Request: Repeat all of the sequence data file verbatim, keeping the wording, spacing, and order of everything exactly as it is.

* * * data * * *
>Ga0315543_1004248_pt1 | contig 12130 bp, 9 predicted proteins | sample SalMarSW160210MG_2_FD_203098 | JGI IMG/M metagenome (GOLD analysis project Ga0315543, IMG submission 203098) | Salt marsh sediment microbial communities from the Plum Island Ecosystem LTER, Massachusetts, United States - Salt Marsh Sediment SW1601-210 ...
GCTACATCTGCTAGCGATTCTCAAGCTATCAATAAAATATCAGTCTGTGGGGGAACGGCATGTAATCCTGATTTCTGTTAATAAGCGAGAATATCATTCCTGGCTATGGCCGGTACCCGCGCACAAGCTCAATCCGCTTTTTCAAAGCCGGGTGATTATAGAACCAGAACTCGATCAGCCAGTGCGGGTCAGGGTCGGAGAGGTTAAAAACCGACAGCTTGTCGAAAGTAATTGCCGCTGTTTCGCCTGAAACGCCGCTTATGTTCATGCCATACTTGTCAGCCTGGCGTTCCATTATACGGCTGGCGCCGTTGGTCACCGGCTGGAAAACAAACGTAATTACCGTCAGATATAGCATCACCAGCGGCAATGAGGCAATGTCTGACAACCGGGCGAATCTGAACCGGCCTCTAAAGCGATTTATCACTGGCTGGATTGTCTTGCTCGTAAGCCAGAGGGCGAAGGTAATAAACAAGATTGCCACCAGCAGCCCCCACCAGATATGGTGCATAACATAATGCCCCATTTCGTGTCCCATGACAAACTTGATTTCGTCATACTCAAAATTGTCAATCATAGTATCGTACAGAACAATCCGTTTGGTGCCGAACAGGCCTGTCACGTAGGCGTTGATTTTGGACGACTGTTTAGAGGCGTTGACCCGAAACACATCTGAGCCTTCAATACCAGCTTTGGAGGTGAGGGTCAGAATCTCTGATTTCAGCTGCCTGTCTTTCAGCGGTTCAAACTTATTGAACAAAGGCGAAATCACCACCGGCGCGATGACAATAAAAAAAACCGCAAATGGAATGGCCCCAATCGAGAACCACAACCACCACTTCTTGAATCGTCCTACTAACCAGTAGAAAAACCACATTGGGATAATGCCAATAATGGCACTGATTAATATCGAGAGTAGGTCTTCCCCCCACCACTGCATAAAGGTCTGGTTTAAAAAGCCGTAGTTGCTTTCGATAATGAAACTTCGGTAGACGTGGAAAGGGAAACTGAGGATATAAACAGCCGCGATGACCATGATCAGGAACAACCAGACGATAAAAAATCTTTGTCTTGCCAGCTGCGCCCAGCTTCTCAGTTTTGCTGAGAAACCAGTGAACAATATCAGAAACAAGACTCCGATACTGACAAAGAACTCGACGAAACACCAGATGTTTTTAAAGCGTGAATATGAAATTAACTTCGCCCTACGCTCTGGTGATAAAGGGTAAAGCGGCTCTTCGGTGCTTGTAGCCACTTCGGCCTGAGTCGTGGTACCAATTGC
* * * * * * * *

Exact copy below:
>Ga0315543_1004248_pt1 | contig 12130 bp, 9 predicted proteins | sample SalMarSW160210MG_2_FD_203098 | JGI IMG/M metagenome (GOLD analysis project Ga0315543, IMG submission 203098) | Salt marsh sediment microbial communities from the Plum Island Ecosystem LTER, Massachusetts, United States - Salt Marsh Sediment SW1601-210 ...
GCTACATCTGCTAGCGATTCTCAAGCTATCAATAAAATATCAGTCTGTGGGGGAACGGCATGTAATCCTGATTTCTGTTAATAAGCGAGAATATCATTCCTGGCTATGGCCGGTACCCGCGCACAAGCTCAATCCGCTTTTTCAAAGCCGGGTGATTATAGAACCAGAACTCGATCAGCCAGTGCGGGTCAGGGTCGGAGAGGTTAAAAACCGACAGCTTGTCGAAAGTAATTGCCGCTGTTTCGCCTGAAACGCCGCTTATGTTCATGCCATACTTGTCAGCCTGGCGTTCCATTATACGGCTGGCGCCGTTGGTCACCGGCTGGAAAACAAACGTAATTACCGTCAGATATAGCATCACCAGCGGCAATGAGGCAATGTCTGACAACCGGGCGAATCTGAACCGGCCTCTAAAGCGATTTATCACTGGCTGGATTGTCTTGCTCGTAAGCCAGAGGGCGAAGGTAATAAACAAGATTGCCACCAGCAGCCCCCACCAGATATGGTGCATAACATAATGCCCCATTTCGTGTCCCATGACAAACTTGATTTCGTCATACTCAAAATTGTCAATCATAGTATCGTACAGAACAATCCGTTTGGTGCCGAACAGGCCTGTCACGTAGGCGTTGATTTTGGACGACTGTTTAGAGGCGTTGACCCGAAACACATCTGAGCCTTCAATACCAGCTTTGGAGGTGAGGGTCAGAATCTCTGATTTCAGCTGCCTGTCTTTCAGCGGTTCAAACTTATTGAACAAAGGCGAAATCACCACCGGCGCGATGACAATAAAAAAAACCGCAAATGGAATGGCCCCAATCGAGAACCACAACCACCACTTCTTGAATCGTCCTACTAACCAGTAGAAAAACCACATTGGGATAATGCCAATAATGGCACTGATTAATATCGAGAGTAGGTCTTCCCCCCACCACTGCATAAAGGTCTGGTTTAAAAAGCCGTAGTTGCTTTCGATAATGAAACTTCGGTAGACGTGGAAAGGGAAACTGAGGATATAAACAGCCGCGATGACCATGATCAGGAACAACCAGACGATAAAAAATCTTTGTCTTGCCAGCTGCGCCCAGCTTCTCAGTTTTGCTGAGAAACCAGTGAACAATATCAGAAACAAGACTCCGATACTGACAAAGAACTCGACGAAACACCAGATGTTTTTAAAGCGTGAATATGAAATTAACTTCGCCCTACGCTCTGGTGATAAAGGGTAAAGCGGCTCTTCGGTGCTTGTAGCCACTTCGGCCTGAGTCGTGGTACCAATTGC